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In the wake of the furore over a Suffolk ice cream trader's rant over disciplining children, we ask: How do you deal with a tantrum?

PUBLISHED: 06:00 19 July 2016 | UPDATED: 07:54 19 July 2016

How do you deal with a tantrum?

How do you deal with a tantrum?

ErikaMitchell

This weekend all eyes were on Felixstowe after a seafront cafe owner made the national headlines over a Facebook rant about unruly children and parents who seem unwilling or unable to control them.

The original post from South Kiosk at Martello Park, Felixstowe, about disciplining childrenThe original post from South Kiosk at Martello Park, Felixstowe, about disciplining children

Kim Christofi, who owns South Kiosk at Martello Park, wrote on Facebook that she would give “five lenient minutes” to parents who are “too scared to discipline their children about tantrum screaming” before intervening herself.

The post, which has since been removed, has sparked a huge debate over how we should deal with children who misbehave, with the common consensus being that parents would be furious if someone else tried to intervene.

Here we look at the issue in greater detail.

Dr Beverley Nightingale, associate professor of early childhood studies at University Campus, SuffolkDr Beverley Nightingale, associate professor of early childhood studies at University Campus, Suffolk

What the experts say

Beverley Nightingale is associate professor for the early childhood studies degree at University Campus Suffolk. She is keen to offer support and reassurance to parents who find themselves embarrassed by their young children’s temper tantrums.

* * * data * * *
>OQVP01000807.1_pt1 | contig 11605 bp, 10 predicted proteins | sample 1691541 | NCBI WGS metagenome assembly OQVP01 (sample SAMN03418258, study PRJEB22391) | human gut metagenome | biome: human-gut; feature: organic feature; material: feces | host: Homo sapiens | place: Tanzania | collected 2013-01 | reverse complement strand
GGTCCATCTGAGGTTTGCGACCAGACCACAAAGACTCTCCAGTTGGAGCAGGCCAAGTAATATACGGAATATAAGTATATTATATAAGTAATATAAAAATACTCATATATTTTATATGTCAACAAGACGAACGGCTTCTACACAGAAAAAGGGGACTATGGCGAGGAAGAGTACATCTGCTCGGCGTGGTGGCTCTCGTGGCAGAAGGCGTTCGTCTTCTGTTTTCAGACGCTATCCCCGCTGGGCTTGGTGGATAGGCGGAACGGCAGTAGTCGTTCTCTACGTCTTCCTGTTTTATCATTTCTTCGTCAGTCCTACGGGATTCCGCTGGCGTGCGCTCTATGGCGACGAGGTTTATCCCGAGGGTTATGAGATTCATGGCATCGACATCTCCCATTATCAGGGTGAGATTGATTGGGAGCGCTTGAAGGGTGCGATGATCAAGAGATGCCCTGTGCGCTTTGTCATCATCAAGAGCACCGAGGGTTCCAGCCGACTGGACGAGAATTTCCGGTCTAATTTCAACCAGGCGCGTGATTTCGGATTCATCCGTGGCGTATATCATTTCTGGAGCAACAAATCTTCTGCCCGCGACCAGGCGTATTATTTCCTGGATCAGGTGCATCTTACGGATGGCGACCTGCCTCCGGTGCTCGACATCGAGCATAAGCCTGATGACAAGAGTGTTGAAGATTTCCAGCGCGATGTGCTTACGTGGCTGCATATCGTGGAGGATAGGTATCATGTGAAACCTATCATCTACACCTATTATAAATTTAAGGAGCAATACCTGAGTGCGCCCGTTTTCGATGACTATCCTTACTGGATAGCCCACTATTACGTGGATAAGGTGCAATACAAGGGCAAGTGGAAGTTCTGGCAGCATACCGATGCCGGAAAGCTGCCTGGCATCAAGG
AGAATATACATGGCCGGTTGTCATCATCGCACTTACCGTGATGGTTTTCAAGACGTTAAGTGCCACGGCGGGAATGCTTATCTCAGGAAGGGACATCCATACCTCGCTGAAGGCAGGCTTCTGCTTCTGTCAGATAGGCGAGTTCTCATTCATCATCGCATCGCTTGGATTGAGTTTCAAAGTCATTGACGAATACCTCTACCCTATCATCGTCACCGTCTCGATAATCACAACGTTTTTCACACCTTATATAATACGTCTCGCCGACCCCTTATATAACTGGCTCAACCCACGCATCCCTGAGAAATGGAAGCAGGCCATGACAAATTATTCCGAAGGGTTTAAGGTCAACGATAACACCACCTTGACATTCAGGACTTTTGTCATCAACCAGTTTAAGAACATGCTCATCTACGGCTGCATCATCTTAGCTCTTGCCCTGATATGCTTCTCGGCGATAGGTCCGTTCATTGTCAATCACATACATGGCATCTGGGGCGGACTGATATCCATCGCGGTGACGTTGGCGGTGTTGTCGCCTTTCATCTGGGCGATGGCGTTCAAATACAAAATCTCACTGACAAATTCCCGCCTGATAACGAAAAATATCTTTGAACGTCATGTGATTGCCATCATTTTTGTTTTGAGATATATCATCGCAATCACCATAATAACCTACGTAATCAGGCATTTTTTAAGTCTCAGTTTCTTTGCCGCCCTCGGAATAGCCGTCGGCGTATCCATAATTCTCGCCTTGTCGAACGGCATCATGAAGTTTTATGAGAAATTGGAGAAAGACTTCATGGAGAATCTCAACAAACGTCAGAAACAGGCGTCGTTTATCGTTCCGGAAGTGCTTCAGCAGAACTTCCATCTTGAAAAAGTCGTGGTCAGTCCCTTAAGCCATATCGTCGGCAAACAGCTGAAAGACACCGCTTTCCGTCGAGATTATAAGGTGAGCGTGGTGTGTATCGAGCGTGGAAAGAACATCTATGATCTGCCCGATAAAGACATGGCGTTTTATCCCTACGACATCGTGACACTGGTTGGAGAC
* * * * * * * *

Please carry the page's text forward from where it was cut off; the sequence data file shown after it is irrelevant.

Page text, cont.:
She says: “Tantrums are usually caused by frustration and (wanting) attention. Children often haven’t got the words to say what’s making them cross. They want attention and they want it from the people they love but parents are trying to juggle lots of things.

“Every situation will be different.”

Dr Nightingale adds that if this happens with “excessive frequency” then the parent should take the child to see a doctor.

“It is common between 18 months to five years – you read about the ‘terrible twos’.

“Also, that’s the sort of age when children are learning about and testing boundaries.”

Children tend to do this with the people they know and love: “Parents get the raw deal,” she says. “The thing is, when it happens in public, most parents feel anxious, embarrassed, uncomfortable. It’s about being very calm – almost detaching themselves from the behaviour and being very calm and unemotional.

“If the child senses you are getting wound up they will accelerate (their behaviour). Parents have to be reasonable (otherwise) they might say things they regret.”

Children in such a state of frustration may need an “emotional cuddle or an explanation”. This means telling them why something can’t happen, says Dr Nightingale.

“They always say the best time to talk it through with the child is when they’re being their normal self. It’s often about sympathising.

“I would pick the child up and cuddle them and make sure they are not hurting themselves. Parents are in the best position to be able to deal with it.”

At the same time, she says, there is no surefire, quick remedy: “You have got to work through it. There is no easy answer.”

“Adults get frustrated but they have the communication skills to say what is causing the frustration.”

What Lynne Mortimer says

There is nothing more deeply embarrassing to a parent than their child having a full-blown tantrum, says Lynne.

The short, sharp shock of a smack is, quite rightly, not an option so the parent, or in my case grandparent, has to have a more meaningful way of dealing with a small child and it isn’t easy.

A child in meltdown will be:

(a) screaming

(b) crying

(c) inconsolable

(d) resistant to reasonable debate